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Best Quick Wilderness Escape

Mount Lemmon

READERS' PICK: Mount Lemmon is to Tucsonans as the North Shore is to Bostonians or Brighton is to Londoners. It embodies the possibility of escape--in this case, from the heat, your boss, or the city, or the fierce, albeit inaccurate, belief that you can't see the change of seasons while living in Tucson. Mount Lemmon provides adventure without the heavy compromises of a full-blown excursion. Just throw some stuff in the car, tell the kids to grab some water and snap on their fanny packs, bring the mountain bikes, bring the dog. Maybe, for those of us who have occasion to miss other climes, Mount Lemmon is especially precious. It's a return to greenery and small, winding water paths, along which grow moss and delicate wildflowers. Cabin-dwellers' hearth fires at any time of year are reminders of cool and faraway places. Indeed, there is little else so peace-instilling as a slow tromp through a Mount Lemmon forest on a gray, misty day. Supporting the notion that every cloud has a silver lining, the recent fires on Mount Lemmon have left behind shivery, gothic trails, cross-hatched with fallen trees and slick with soot. Take a poke around these if you get a chance. Back in Summerhaven there's wonderful homemade pie and hot soup to be had at the Mt. Lemmon Café--not really wilderness, but then no one's keeping score.


STAFF PICK: Pontatoc Ridge Trail--different from Pontatoc Canyon Trail in its destination--begins at the trailhead for Finger Rock at the north end of Alvernon Way. The Ridge Trail concludes at Pontatoc Cave, an old mining tunnel, but you won't be sure you're heading in the right direction until you hit a trail marker about half way up. (Betty Leavengood's Tucson Hiking Guide has very specific directions.) The ascent, at less-than-power-walking speed, takes about two hours, is a reasonable hike for kids who can do the time. There are only a few places where it gets rocky and steep and they mostly occur near the very top. In this case, "wilderness" means you'll be navigating a winding, switchback-sprinkled trail surrounded by myriad cacti and shrubbery with up-close, north-looking views of the crags and canyons of the Santa Catalinas. Finger Rock beckons ahead and to the left. Close at hand, small rocky hollows and shaded nooks create comforting reprieves. Depending on the time of year there will be more or less water in the trail-breaking creeks, and more or fewer wildflowers coloring the hills. Expect to see rabbits, lizards, snakes, birds and butterflies. "Quick" means that, from almost any point on the descent trail, the city, or some outlying evidence of civilization, is visible. Substantiated rumor has it that the caves used to be cordoned off; however, there are currently no evident restrictions to entering, so if you're curious or foolhardy, take a head lamp or a flashlight and enjoy a cool escape from the sunlight. To get there, take Campbell Avenue or Swan Road to Skyline Drive, then Alvernon Way until you hit the dirt.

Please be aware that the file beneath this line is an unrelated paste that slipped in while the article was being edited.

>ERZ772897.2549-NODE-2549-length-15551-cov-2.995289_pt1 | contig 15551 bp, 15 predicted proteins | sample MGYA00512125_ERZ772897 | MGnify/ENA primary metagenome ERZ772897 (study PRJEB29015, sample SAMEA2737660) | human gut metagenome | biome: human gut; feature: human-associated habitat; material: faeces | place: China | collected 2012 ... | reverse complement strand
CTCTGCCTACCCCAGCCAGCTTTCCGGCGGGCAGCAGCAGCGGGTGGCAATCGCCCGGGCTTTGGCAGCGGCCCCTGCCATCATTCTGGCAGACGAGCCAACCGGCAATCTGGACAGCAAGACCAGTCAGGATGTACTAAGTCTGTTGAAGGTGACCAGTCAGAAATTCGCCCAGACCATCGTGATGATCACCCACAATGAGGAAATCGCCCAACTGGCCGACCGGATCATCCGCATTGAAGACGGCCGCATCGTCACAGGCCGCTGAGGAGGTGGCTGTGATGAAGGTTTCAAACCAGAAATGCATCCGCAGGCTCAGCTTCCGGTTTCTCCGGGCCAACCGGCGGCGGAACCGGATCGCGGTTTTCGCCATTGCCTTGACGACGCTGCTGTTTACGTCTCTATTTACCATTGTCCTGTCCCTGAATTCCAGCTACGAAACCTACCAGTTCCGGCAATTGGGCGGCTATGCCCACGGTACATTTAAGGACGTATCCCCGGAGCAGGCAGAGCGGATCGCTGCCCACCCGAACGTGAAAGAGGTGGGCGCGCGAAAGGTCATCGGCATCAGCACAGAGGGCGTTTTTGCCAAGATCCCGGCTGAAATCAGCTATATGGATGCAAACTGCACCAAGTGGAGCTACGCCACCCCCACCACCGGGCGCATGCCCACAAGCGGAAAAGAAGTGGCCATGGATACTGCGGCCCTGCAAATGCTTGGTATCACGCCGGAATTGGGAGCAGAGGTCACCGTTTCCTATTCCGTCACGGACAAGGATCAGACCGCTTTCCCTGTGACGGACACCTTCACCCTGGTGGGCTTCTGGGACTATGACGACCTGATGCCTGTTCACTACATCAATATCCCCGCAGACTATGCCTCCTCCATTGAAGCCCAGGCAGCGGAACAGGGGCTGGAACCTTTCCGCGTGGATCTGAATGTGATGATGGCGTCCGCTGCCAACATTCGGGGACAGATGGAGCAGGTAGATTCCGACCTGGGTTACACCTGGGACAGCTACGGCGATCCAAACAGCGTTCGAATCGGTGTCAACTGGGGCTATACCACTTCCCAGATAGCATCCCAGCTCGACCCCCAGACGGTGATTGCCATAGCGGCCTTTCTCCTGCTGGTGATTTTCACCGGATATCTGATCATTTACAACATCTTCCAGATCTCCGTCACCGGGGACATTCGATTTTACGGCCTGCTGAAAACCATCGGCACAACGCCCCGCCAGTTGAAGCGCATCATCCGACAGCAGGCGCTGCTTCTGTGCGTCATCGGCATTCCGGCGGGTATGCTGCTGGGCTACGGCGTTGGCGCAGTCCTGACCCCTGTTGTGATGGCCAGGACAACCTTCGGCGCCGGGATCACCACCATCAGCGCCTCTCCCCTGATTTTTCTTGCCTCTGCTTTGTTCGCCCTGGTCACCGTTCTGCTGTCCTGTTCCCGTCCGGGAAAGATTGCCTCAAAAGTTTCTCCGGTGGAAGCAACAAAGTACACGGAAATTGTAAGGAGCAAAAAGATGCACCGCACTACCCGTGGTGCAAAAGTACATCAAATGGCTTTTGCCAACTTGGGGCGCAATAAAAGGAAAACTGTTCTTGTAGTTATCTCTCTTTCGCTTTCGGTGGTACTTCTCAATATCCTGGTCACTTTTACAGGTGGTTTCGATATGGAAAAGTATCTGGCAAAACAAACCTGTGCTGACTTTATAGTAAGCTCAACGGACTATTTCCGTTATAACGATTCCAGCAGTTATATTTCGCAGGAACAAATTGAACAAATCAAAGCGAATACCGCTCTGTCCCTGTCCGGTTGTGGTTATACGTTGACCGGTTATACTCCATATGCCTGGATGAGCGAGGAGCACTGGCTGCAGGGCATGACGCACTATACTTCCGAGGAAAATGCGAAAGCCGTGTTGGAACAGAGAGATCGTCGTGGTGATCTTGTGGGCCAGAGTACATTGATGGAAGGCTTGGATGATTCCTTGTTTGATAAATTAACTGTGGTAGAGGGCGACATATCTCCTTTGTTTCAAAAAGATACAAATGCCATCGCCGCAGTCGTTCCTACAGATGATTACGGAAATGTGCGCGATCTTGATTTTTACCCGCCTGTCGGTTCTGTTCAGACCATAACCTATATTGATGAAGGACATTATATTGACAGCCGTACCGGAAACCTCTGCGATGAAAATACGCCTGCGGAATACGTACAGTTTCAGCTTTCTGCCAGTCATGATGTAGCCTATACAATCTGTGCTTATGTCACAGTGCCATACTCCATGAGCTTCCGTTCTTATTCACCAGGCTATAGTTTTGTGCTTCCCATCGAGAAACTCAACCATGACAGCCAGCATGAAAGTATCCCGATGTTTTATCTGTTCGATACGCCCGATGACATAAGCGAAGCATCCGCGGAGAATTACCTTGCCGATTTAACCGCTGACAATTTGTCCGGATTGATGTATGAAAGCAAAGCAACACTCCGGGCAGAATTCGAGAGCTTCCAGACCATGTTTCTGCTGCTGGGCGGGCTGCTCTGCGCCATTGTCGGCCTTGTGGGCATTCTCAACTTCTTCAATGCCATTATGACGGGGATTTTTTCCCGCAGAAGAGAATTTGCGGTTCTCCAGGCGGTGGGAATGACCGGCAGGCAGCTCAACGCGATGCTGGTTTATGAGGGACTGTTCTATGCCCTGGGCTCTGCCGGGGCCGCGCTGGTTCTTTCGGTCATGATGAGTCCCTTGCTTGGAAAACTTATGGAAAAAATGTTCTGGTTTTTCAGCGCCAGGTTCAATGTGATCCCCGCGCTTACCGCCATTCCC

CAT'S MEOW: As you near the end of First Avenue on your way to the Pima Canyon trailhead, your brain may still be grinding and churning with urban angst and pressures. But once the canyon makes its first turn around Rosewood Point you start to feel the separation from society necessary to irrigate your mental colon. We'll admit that the only running water we saw on a recent hike were the rivlets dribbling down our own backs. Okay, so maybe it was a bad idea to go in August with 90-percent humidity. We made it to the Mountain Sheep Reservoir, where dozens of rust-colored dragon-flies flitting flirtatiously were the only wildlife we saw that day. As we sat talking, we knew we were in a place where no one could call us into work or ask us to fix the evaporative cooler.

Case History

1998 Winner: Saguaro National Park East

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